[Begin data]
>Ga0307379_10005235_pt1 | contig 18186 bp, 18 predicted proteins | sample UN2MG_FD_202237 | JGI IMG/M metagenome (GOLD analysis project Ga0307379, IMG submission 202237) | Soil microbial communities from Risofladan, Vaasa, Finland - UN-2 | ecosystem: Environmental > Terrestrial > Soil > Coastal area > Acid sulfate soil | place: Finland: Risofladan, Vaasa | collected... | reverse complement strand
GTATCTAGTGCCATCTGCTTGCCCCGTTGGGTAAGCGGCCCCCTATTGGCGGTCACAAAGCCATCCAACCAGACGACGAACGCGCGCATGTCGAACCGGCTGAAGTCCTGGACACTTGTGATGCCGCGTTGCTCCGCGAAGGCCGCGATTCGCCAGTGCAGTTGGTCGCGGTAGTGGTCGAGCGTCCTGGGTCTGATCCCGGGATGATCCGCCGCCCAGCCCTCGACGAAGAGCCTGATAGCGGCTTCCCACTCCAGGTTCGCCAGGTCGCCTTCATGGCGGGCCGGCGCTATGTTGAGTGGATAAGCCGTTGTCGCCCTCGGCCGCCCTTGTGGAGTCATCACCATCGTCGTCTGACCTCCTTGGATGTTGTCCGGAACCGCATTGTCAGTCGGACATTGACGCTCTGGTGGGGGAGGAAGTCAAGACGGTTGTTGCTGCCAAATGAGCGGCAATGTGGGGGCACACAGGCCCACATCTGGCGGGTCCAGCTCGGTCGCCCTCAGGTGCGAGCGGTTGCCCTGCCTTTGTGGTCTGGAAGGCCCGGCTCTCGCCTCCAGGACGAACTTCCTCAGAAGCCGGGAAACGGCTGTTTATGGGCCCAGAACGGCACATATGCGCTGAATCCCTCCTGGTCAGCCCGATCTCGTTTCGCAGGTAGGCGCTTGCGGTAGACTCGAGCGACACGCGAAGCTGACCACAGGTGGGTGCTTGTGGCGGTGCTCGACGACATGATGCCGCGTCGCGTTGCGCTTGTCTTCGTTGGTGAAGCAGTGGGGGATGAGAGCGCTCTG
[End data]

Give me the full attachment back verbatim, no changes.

>Ga0307379_10005235_pt1 | contig 18186 bp, 18 predicted proteins | sample UN2MG_FD_202237 | JGI IMG/M metagenome (GOLD analysis project Ga0307379, IMG submission 202237) | Soil microbial communities from Risofladan, Vaasa, Finland - UN-2 | ecosystem: Environmental > Terrestrial > Soil > Coastal area > Acid sulfate soil | place: Finland: Risofladan, Vaasa | collected... | reverse complement strand
GTATCTAGTGCCATCTGCTTGCCCCGTTGGGTAAGCGGCCCCCTATTGGCGGTCACAAAGCCATCCAACCAGACGACGAACGCGCGCATGTCGAACCGGCTGAAGTCCTGGACACTTGTGATGCCGCGTTGCTCCGCGAAGGCCGCGATTCGCCAGTGCAGTTGGTCGCGGTAGTGGTCGAGCGTCCTGGGTCTGATCCCGGGATGATCCGCCGCCCAGCCCTCGACGAAGAGCCTGATAGCGGCTTCCCACTCCAGGTTCGCCAGGTCGCCTTCATGGCGGGCCGGCGCTATGTTGAGTGGATAAGCCGTTGTCGCCCTCGGCCGCCCTTGTGGAGTCATCACCATCGTCGTCTGACCTCCTTGGATGTTGTCCGGAACCGCATTGTCAGTCGGACATTGACGCTCTGGTGGGGGAGGAAGTCAAGACGGTTGTTGCTGCCAAATGAGCGGCAATGTGGGGGCACACAGGCCCACATCTGGCGGGTCCAGCTCGGTCGCCCTCAGGTGCGAGCGGTTGCCCTGCCTTTGTGGTCTGGAAGGCCCGGCTCTCGCCTCCAGGACGAACTTCCTCAGAAGCCGGGAAACGGCTGTTTATGGGCCCAGAACGGCACATATGCGCTGAATCCCTCCTGGTCAGCCCGATCTCGTTTCGCAGGTAGGCGCTTGCGGTAGACTCGAGCGACACGCGAAGCTGACCACAGGTGGGTGCTTGTGGCGGTGCTCGACGACATGATGCCGCGTCGCGTTGCGCTTGTCTTCGTTGGTGAAGCAGTGGGGGATGAGAGCGCTCTG